Thursday in the Fourth Week of Advent – Mass in the Morning
December 24, 2020
2 Samuel 7:1-5, 8B-12, 14A, 16; Psalm 89:2-3, 4-5, 27 AND 29; Luke 1:67-79
On this morning of Christmas Eve, we stand at the threshold of the fulfillment of the amazing prophecies made throughout time by the prophets of the Sacred Scriptures. In our first reading, we hear the prophesy of of Nathan to David regarding the establishment of David’s house and kingdom that shall endure forever. This prophesy took place some 1,000 years before the Incarnation.
In today’s gospel reading we hear Zechariah’s prophesy. The words of his prayer are clearly prophetic. Zechariah utters them immediately upon regaining his speech, which he had lost nine months before due to his unbelief of God’s announcement to him that his elderly wife Elizabeth had conceived a son, who would be named John.
What’s so wonderful about Zechariah’s prayer (and why the Church asks its clergy to pray it every day in the Liturgy of the Hours) is that it sums up magnificently the whole history of salvation, putting Jesus and John in the context of the great story of Israel.
On this day, Christmas Eve, in many places throughout the world, the Christmas Proclamation is recited or sung, drawing upon Sacred Scripture to declare in a formal way the birth of Christ. It provides historical context for that perfect time in which our savor came to dwell among us in the flesh. This proclamation begins with creation and relates the birth of the Lord to the major events and personages of sacred and secular history. The particular events contained in the announcement help to situate the birth of Christ in the context of salvation history.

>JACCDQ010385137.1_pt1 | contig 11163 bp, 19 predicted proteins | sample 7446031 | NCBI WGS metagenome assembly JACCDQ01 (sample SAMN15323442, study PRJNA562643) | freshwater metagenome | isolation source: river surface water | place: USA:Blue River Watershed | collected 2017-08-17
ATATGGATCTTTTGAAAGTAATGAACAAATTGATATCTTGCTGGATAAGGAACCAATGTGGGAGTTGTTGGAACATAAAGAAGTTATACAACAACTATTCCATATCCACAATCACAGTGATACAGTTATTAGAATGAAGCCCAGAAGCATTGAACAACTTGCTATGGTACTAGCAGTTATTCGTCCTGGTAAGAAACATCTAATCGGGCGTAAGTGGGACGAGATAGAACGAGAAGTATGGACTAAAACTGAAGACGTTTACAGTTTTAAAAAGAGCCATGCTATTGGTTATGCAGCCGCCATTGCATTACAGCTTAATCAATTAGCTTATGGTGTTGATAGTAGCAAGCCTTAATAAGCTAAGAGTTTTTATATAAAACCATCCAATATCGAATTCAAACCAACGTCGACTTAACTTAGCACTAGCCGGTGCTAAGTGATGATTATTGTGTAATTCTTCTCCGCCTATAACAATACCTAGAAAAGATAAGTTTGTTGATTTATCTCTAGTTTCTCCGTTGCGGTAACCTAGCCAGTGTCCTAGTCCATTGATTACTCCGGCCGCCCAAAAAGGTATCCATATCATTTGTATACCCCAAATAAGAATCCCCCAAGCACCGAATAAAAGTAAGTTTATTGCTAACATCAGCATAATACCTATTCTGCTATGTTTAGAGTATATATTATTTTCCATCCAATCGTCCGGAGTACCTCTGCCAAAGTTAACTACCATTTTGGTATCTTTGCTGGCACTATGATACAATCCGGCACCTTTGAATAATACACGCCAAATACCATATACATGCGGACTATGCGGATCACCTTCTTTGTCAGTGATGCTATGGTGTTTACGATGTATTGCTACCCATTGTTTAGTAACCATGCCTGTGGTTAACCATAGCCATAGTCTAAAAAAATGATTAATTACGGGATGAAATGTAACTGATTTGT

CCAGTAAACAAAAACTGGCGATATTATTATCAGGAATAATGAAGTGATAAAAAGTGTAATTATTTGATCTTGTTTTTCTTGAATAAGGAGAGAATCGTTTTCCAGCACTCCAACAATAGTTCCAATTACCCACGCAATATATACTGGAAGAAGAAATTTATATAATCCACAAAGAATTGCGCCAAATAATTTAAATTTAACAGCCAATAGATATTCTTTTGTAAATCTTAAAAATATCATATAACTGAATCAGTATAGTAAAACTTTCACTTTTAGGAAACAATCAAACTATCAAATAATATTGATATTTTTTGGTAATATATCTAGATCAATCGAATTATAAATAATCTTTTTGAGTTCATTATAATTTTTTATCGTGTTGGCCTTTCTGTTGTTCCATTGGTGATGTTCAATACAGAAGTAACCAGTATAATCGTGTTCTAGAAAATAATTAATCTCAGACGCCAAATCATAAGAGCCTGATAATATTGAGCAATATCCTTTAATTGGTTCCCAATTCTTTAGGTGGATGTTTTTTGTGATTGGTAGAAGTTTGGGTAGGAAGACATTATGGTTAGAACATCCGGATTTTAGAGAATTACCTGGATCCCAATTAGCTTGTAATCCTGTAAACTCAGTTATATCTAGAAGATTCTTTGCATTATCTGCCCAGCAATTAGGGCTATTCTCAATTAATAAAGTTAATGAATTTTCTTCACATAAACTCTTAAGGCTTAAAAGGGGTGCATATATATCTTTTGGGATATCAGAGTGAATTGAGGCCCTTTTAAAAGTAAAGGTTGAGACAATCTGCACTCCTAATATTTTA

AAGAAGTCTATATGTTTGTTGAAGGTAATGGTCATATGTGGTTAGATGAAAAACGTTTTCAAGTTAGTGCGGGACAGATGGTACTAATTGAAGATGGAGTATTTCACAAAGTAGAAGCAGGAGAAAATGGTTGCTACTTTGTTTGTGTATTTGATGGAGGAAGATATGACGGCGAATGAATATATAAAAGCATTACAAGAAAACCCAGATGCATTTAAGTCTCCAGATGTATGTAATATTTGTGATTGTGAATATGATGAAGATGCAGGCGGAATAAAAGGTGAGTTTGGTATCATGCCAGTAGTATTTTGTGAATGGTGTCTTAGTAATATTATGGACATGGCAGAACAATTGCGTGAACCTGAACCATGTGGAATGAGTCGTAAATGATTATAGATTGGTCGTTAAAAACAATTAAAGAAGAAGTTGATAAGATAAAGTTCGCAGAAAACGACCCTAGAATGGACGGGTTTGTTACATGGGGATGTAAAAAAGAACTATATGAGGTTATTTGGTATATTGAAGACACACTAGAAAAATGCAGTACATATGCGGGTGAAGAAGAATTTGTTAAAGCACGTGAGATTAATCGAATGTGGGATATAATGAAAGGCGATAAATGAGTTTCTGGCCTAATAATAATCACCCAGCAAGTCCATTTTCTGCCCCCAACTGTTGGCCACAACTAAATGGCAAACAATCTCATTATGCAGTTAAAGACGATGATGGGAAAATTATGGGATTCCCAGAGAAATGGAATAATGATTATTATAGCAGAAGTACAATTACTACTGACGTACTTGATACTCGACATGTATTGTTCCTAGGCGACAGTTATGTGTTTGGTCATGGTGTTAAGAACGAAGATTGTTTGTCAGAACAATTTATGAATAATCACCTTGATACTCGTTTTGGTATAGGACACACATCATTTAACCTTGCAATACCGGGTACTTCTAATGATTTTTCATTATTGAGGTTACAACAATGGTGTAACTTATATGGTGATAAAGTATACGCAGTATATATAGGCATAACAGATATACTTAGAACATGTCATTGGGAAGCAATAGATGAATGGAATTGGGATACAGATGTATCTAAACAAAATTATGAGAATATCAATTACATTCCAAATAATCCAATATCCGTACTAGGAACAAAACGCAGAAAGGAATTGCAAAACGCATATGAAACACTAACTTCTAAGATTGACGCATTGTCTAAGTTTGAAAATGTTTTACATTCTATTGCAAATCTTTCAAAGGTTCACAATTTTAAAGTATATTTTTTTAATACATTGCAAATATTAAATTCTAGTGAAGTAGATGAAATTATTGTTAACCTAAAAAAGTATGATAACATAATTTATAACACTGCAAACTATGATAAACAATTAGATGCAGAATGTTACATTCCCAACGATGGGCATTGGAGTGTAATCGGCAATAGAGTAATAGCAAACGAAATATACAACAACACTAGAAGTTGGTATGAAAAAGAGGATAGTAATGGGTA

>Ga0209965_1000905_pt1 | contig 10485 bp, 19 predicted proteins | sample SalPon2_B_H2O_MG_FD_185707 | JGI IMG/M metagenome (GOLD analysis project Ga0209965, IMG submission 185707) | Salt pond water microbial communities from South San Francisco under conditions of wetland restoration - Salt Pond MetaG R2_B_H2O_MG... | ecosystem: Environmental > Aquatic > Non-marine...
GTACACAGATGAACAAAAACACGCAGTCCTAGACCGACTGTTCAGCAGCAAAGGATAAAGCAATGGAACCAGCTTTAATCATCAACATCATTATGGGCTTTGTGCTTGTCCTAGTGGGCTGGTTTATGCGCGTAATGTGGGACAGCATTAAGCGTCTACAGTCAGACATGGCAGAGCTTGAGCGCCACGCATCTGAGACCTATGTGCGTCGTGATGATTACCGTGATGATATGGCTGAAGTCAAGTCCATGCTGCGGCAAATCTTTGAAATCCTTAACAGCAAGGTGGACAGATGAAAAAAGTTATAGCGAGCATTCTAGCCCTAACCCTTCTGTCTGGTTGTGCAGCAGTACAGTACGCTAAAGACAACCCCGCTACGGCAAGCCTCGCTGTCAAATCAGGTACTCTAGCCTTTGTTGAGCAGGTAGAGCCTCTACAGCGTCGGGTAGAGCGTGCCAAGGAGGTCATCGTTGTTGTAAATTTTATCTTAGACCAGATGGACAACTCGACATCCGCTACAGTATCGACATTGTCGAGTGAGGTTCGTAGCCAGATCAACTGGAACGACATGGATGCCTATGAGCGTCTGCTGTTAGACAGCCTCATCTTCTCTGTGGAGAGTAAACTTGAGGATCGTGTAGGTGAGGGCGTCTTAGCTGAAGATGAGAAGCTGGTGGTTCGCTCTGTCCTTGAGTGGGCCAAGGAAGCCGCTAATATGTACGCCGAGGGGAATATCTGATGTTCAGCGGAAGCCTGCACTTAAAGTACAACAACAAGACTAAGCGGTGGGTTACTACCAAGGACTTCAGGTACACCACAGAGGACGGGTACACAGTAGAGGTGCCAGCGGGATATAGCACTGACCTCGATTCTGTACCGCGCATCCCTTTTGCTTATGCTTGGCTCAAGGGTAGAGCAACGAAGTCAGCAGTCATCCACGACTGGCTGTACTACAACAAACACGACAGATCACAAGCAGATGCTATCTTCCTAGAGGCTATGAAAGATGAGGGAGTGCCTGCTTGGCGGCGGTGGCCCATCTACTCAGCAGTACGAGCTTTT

I’d like to share it with you now. With hearts full of joy let us listen to this proclamation of our Savior’s birth from the Roman Martyrology for Christmas day.
The Nativity of our Lord Jesus Christ
The Twenty-fifth Day of December,
when ages beyond number had run their course
from the creation of the world,
when God in the beginning created heaven and earth,
and formed man in his own likeness;
when century upon century had passed
since the Almighty set his bow in the clouds after the Great Flood,
as a sign of covenant and peace;
in the twenty-first century since Abraham, our father in faith,
came out of Ur of the Chaldees;
in the thirteenth century since the People of Israel were led by Moses
in the Exodus from Egypt;
around the thousandth year since David was anointed King;
in the sixty-fifth week of the prophecy of Daniel;
in the one hundred and ninety-fourth Olympiad;
in the year seven hundred and fifty-two
since the foundation of the City of Rome;
in the forty-second year of the reign of Caesar Octavian Augustus,
the whole world being at peace,
JESUS CHRIST, eternal God and Son of the eternal Father,
desiring to consecrate the world by his most loving presence,
was conceived by the Holy Spirit,
and when nine months had passed since his conception,
was born of the Virgin Mary in Bethlehem of Judah,
and was made man:
The Nativity of Our Lord Jesus Christ according to the flesh.
May God increase our understanding of his perfect plan to send his Son into the world at just the right time so that our faith will be increased and our lives will continue to be transformed by his love. May this increase of our faith help us to understand how God is using the circumstances of our lives, however challenging they may be, to draw us ever closer to him, preparing us for that glorious day when we meet him face-to-face in the Kingdom of Heaven.
May we never doubt that God’s plan of salvation is perfect and may we resolve to always seek to do our part in bringing it about. May we have a new appreciation for how blessed we all are to be alive at this particular time in history when we are able to see that which the prophets longed to see, the nativity of our Lord and Savior Jesus Christ.
May God bless each one of you as you open your hearts to welcome the Divine Infant into your lives and into your homes this Christmas season.